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Old 07-04-2009, 07:46 AM
61 posts, read 63,193 times
Reputation: 40


Funny, while all white countries are being swamped by legal and illegal 3rd-world immigrants, they have made it increasingly difficult for each other's citizens to migrate amongst them. If you aren't young, rich, have an in-demand degree or aren't a member of the Russian-Jewish mafia, you are basically a prisoner in your own country.
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Old 07-04-2009, 07:51 AM
Location: Washington D.C. By way of Texas
18,631 posts, read 27,042,193 times
Reputation: 9576
Originally Posted by EverestClimb View Post
Maybe a college town in Texas? San Marcos, Tyler, College Station? Because of the university presence it would be pretty nice. of course you are correct that anyplace in America is far right of London except San Fran
Well politically, San Marcos maybe. Tyler and especially College Station, nah. Two very conservative areas. I mean, we're talking about the Aggies here.

Just checked. San Marcos which is in Hays County BARELY went to McCain. So that tells me that the college crowd and Hispanics are now becoming the majority and the democrats are focusing on that area more. San Marcos would work. Close proximity to Austin and San Antonio.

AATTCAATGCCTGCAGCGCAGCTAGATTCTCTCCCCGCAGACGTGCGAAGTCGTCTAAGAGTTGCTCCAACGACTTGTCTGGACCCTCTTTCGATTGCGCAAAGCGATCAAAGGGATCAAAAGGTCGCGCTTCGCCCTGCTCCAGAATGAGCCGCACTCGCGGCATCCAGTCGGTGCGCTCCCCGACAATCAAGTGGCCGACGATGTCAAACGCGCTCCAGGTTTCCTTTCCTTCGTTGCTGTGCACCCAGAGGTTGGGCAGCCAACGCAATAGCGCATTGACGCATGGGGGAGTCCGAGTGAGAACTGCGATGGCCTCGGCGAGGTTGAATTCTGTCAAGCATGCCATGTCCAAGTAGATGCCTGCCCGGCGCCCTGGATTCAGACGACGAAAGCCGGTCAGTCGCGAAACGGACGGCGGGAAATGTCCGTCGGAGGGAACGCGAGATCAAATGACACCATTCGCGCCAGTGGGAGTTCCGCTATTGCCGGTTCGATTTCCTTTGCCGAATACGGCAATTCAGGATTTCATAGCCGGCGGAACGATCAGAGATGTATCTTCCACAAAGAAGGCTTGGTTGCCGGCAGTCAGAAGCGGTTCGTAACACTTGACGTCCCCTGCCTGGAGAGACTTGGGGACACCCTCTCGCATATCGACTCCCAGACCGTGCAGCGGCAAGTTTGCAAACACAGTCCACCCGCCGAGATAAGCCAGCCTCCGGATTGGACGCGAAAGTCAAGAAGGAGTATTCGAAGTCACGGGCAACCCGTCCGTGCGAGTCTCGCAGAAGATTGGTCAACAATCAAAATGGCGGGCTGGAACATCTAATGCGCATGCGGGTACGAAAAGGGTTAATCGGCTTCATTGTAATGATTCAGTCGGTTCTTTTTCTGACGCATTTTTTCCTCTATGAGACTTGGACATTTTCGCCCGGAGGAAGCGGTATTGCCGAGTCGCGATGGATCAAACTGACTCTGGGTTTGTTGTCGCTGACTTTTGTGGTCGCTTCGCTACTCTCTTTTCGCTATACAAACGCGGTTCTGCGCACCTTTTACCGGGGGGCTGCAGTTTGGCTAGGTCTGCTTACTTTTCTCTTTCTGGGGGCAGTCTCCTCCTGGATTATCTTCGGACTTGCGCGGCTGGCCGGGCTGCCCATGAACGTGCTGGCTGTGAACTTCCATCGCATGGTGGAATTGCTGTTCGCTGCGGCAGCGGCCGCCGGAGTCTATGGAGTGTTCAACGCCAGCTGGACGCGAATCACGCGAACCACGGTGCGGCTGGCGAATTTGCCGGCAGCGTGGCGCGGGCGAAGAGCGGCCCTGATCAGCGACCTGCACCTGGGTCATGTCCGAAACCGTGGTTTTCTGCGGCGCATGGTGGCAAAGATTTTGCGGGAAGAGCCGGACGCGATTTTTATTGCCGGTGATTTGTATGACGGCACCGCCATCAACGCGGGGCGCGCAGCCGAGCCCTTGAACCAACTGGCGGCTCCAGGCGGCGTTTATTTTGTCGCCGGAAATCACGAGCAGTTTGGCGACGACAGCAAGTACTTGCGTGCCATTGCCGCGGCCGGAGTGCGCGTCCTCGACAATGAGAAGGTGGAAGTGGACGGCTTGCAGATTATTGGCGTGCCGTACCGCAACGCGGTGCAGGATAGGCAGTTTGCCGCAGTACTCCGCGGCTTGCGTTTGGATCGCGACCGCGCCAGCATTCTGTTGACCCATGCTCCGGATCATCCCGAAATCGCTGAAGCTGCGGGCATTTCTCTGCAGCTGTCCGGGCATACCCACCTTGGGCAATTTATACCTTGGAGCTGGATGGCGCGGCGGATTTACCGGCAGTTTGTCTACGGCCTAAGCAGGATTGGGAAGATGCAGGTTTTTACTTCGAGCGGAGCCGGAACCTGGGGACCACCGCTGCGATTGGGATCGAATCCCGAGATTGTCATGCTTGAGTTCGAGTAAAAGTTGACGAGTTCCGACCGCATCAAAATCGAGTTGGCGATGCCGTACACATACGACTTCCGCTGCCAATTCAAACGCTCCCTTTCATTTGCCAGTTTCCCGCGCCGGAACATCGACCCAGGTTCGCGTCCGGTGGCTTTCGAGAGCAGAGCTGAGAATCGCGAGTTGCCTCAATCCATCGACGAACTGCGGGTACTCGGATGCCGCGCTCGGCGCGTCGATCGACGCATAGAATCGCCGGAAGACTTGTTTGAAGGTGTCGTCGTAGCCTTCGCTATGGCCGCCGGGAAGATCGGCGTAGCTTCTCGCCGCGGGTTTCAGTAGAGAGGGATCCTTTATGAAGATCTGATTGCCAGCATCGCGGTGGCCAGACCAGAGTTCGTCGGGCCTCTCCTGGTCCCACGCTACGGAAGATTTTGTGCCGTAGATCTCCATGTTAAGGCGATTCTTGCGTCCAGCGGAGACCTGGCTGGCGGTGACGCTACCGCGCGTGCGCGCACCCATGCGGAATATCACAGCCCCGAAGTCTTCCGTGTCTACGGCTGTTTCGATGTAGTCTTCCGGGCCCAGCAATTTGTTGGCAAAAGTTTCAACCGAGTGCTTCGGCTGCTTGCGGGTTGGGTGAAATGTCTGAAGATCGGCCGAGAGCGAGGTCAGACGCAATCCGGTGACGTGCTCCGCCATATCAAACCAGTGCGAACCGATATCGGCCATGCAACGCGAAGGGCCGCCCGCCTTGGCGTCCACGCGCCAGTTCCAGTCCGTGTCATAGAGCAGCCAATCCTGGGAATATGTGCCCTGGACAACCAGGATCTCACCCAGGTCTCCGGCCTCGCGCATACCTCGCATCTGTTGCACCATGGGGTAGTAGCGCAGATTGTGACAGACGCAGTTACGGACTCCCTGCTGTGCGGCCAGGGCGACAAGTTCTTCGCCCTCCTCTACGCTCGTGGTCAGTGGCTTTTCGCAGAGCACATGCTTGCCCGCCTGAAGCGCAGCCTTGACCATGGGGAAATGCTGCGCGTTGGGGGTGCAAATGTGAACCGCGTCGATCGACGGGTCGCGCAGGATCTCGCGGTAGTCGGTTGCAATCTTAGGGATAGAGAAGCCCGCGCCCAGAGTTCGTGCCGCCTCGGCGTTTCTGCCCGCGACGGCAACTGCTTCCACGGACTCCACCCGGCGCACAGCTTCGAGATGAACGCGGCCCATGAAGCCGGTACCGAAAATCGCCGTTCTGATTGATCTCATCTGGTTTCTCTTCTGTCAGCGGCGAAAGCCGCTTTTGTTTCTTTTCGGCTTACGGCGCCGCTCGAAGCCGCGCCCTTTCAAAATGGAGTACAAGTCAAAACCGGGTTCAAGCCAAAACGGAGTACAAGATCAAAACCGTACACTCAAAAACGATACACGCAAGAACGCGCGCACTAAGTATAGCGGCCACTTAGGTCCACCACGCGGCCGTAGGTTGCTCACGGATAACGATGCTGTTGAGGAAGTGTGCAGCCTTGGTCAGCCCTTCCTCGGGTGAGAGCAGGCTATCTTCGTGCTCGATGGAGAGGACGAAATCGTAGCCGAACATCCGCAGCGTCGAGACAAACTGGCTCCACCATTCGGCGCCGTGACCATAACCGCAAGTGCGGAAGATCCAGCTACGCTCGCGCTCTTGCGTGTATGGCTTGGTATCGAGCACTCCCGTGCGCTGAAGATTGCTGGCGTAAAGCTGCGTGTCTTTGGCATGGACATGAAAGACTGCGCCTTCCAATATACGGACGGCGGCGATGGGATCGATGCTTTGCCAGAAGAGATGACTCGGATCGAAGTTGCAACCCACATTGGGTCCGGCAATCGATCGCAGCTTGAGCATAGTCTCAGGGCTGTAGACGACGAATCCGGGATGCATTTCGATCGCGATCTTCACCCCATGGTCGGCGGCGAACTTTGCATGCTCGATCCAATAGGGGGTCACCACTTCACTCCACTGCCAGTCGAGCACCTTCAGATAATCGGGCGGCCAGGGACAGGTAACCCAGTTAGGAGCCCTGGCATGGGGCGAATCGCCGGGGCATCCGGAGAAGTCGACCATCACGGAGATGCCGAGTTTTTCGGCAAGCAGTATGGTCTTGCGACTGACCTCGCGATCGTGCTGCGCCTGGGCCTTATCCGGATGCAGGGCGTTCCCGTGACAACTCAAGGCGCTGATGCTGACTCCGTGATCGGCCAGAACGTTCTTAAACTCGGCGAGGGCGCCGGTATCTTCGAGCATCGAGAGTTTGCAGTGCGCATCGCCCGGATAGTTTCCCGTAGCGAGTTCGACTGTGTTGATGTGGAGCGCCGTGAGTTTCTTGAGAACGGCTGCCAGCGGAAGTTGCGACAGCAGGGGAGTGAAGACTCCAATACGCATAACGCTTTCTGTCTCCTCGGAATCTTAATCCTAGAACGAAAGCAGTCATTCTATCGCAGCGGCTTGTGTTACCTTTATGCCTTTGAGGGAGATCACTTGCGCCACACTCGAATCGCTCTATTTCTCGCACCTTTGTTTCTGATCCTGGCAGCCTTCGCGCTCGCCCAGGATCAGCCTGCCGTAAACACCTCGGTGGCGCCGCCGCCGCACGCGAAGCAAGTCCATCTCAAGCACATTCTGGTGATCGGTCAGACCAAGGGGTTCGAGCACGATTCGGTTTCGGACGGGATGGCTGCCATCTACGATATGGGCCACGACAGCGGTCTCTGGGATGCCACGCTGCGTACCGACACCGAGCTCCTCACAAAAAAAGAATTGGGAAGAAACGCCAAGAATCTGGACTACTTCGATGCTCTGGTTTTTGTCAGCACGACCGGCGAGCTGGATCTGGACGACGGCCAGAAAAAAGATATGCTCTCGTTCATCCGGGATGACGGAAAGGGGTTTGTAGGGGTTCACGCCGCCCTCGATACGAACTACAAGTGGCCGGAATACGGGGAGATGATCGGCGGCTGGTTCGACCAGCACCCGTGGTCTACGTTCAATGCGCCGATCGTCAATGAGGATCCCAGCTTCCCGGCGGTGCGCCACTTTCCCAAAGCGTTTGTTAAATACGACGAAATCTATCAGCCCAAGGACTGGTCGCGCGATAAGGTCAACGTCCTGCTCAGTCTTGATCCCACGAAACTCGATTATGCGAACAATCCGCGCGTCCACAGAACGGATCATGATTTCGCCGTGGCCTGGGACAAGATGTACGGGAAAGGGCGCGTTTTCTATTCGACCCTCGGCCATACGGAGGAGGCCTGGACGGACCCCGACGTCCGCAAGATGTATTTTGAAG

College Station and Tyler though......
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Old 07-04-2009, 08:09 AM
1,350 posts, read 3,619,628 times
Reputation: 1264
Hoarfrost said " I think that much worse is the Southerners on this board downplaying the extreme culture shock that a young girl from London is going to experience moving to a small town in the Deep Southern US. "

No one has denied the culture difference. Have you been to London and the South? Just wondering if you are speaking from experience or from afar. Sophisticated people from the London area have been to my area in the deep South. They have had no problem, fit in, and in some cases moved here for work at the university and are perfectly fine. I have experience with young people from all around the world coming to the South to study and they LOVE it. Is that a shock to you?